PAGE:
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A method should be chosen that:

1. Will provide the required Standard of Preparation
2. Will meet any of the limitations (dust free, no sparking, etc)
3. Is appropriate for the Area and the Environment

Some commonly employed techniques:


Cleaning Processes
BURNING: Torch is used to burn out impregnated oils from surface.

CONCERNS: Naked flame hazard.


DETERGENT / EMULSIFIER WASH: Solution is used to wash away Greases, Fats, Oils (normally impregnated). Machines are available that also "vacuum" the solution to aid drying.

CONCERNS: Disposal of washings. Moisture saturation of substrate.


SOLVENT DEGREASE: Solvents used to remove surface contamination, such as oil, fats, greases, chemicals and dust. This is normally a manual process.

CONCERNS: Solvent hazards (Fire & Toxic).


HARD SURFACE CLEANER DEGREASE: Solution used to remove surface contamination, such as oil, fats, greases, chemicals, and dust. This is normally a manual process.

STEAM CLEANING & PRESSURE WASHING: In pressure washing, solutions can be added to the reservoir tank, such as Fungicides and Degreasers.

Used to remove surface contamination such as oil, fats, greases, chemicals, and dust. May also remove rust and non-adherent coatings. Steam cleaning will also aid the release of soluble salts in steel.

CONCERNS: Disposal of washings. (If chemicals have been added to the reservoir). Moisture saturation of Substrate. (If porous). Moisture saturation of the atmosphere. (In enclosed environments). Splashing.


CHEMICAL STRIPPING: Non-abrasive method used to remove coatings. Such as paint stripper.

CONCERNS: Chemical hazards (Fire & Toxic). Disposal of washings.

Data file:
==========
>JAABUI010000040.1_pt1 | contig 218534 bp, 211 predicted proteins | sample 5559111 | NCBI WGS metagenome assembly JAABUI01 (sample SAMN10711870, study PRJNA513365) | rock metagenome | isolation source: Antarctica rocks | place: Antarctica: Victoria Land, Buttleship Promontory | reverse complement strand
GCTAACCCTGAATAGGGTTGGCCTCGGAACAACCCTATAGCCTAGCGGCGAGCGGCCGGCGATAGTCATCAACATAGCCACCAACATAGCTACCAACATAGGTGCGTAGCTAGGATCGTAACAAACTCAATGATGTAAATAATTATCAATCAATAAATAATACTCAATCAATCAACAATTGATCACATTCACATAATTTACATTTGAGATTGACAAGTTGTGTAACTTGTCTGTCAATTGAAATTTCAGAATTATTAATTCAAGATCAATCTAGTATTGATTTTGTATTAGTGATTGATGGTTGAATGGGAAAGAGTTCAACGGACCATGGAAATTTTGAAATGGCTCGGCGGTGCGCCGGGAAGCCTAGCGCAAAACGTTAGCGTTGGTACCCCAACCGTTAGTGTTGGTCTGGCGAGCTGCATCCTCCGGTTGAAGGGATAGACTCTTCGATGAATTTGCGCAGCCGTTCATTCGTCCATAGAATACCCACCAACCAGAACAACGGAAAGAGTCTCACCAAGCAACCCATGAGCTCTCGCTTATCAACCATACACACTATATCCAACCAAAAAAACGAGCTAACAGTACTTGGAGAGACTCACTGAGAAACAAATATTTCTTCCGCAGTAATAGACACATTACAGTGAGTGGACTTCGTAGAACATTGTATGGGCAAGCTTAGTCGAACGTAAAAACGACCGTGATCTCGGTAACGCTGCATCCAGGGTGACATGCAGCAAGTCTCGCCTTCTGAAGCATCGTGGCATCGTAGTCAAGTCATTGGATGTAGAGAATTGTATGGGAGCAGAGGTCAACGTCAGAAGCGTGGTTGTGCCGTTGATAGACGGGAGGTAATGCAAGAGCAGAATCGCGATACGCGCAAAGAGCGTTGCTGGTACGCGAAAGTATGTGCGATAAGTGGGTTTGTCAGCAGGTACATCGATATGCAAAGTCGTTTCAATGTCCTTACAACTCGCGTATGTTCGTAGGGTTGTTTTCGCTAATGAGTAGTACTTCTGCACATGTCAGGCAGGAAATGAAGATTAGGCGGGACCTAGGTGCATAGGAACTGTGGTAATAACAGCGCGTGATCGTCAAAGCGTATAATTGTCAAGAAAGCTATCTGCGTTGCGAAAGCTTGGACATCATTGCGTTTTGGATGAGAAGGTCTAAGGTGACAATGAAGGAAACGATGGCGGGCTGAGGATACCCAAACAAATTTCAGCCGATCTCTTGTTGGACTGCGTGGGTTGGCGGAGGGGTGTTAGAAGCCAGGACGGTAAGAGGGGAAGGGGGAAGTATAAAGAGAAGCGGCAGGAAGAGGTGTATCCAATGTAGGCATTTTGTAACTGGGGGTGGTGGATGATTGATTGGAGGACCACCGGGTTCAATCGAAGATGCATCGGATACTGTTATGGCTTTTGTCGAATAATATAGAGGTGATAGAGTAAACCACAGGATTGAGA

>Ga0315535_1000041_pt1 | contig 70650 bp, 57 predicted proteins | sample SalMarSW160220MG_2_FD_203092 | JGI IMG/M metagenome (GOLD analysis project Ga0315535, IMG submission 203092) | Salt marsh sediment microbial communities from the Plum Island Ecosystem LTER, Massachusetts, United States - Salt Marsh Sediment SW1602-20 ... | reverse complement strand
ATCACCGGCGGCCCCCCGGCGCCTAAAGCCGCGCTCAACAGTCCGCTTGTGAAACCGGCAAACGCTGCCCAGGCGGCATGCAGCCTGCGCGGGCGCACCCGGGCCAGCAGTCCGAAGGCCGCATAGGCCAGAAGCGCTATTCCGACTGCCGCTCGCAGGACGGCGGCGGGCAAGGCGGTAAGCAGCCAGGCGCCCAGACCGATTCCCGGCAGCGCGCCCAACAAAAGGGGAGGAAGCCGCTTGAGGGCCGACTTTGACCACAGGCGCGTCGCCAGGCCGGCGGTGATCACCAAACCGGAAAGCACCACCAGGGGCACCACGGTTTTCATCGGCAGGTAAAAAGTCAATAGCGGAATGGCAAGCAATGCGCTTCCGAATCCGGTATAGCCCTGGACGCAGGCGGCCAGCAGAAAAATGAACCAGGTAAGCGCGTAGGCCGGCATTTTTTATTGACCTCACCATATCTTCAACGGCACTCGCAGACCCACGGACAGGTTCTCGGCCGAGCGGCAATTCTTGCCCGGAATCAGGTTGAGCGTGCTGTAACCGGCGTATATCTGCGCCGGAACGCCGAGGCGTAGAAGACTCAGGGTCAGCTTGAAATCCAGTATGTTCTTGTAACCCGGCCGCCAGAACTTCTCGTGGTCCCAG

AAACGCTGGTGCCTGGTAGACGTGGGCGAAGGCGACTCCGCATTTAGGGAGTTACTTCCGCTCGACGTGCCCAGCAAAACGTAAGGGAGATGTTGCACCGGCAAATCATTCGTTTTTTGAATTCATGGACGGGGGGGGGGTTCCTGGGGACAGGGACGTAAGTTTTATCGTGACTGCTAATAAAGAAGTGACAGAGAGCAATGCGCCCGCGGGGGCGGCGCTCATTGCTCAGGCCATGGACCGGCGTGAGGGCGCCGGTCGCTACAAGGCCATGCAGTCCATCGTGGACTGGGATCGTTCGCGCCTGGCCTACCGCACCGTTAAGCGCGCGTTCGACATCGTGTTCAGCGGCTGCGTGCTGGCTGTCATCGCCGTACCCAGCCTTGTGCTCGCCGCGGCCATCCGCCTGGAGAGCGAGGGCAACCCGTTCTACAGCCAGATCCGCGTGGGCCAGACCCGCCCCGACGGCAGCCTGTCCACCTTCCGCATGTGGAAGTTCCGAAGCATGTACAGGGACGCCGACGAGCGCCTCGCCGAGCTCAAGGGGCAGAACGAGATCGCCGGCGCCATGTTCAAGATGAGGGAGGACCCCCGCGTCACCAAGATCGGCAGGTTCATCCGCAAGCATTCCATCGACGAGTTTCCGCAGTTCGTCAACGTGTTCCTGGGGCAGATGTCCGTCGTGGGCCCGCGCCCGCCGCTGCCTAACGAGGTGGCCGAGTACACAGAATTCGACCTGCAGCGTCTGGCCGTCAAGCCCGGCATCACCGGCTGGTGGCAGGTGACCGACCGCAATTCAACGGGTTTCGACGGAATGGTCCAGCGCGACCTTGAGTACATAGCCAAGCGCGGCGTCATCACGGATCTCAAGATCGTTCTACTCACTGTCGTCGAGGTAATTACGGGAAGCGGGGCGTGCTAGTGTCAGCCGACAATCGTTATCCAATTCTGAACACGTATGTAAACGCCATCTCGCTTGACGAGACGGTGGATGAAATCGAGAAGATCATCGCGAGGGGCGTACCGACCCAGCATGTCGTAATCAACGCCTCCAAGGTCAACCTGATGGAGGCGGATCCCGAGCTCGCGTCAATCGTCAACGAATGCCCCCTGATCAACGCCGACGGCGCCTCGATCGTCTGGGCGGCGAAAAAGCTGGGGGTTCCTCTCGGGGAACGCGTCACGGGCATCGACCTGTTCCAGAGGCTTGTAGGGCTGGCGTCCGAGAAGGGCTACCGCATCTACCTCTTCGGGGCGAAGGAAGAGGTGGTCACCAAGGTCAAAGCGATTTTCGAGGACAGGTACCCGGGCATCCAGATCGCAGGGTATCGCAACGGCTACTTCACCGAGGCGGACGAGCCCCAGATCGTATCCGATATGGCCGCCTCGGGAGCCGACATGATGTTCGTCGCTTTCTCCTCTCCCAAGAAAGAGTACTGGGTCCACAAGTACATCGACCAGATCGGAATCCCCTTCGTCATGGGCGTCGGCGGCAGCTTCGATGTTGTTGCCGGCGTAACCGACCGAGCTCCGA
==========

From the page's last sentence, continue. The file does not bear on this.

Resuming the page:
Abrasive Processes
Most of these abrasive processes create dust or debris, which will need to be removed afterwards. Some of the machines can be fitted with vacuum devices which limits the amount of dust left of the surface, and stops dust and debris effecting the working environment. Any excessive surface contamination such as grease, oil, or fats, should be removed prior to abrading. Otherwise the contamination will simply be driven further into the substrate.

WIRE BRUSH: Removes loose rust and dirt. Manual or Mechanical wire brush is a "Minimal" preparation method, (only removes loose debris and rust).

SANDING: Removes dust and scarifies softer surfaces. Hand held machines available such as Disc Abrasion (DA) machines. Very slow in scarifying hard metals.

ANGLE GRINDERS: Removes rust and coatings, and scarifies hard metals.

NEEDLE GUN: Mechanical device where a series of small rods are used to rapidly hammer at the surface creating a pitted profile. Removes rust and loosely adhered coatings. Tends to be slow.

ABRASIVE BLASTING: "Blast Media" is fired at the surface at high speed. Many types of Blast Media are available, such as:

Chilled Iron Grit
Aluminium Oxide
Steel Shot
Glass Beads
Plastic Media
Ceramic Beads
Sponge Media

The choice of media depends upon the Material being prepared and Standard of Preparation required. Can be used over a wide variety of substrates.

Removes rust, dirt, and coatings, and provides a "Blast Profile", even on hard metals.

Many different forms are available:

Enclosed Cabinets
Automatic Units
Hand Held With Extraction - Etc.

CONCERNS: Flying debris or Blast Media.

Abrasive Processes - Flooring
Abrasive Techniques that are used on floors warrant their own section, as there are numerous pieces of equipment that have been specifically designed to prepare the large areas that are commonly involved in flooring work. The equipment is also often manufactured in a smaller scale version for use on smaller areas or areas where access is difficult. Some of thee modified machines can be used on walls and roofs also.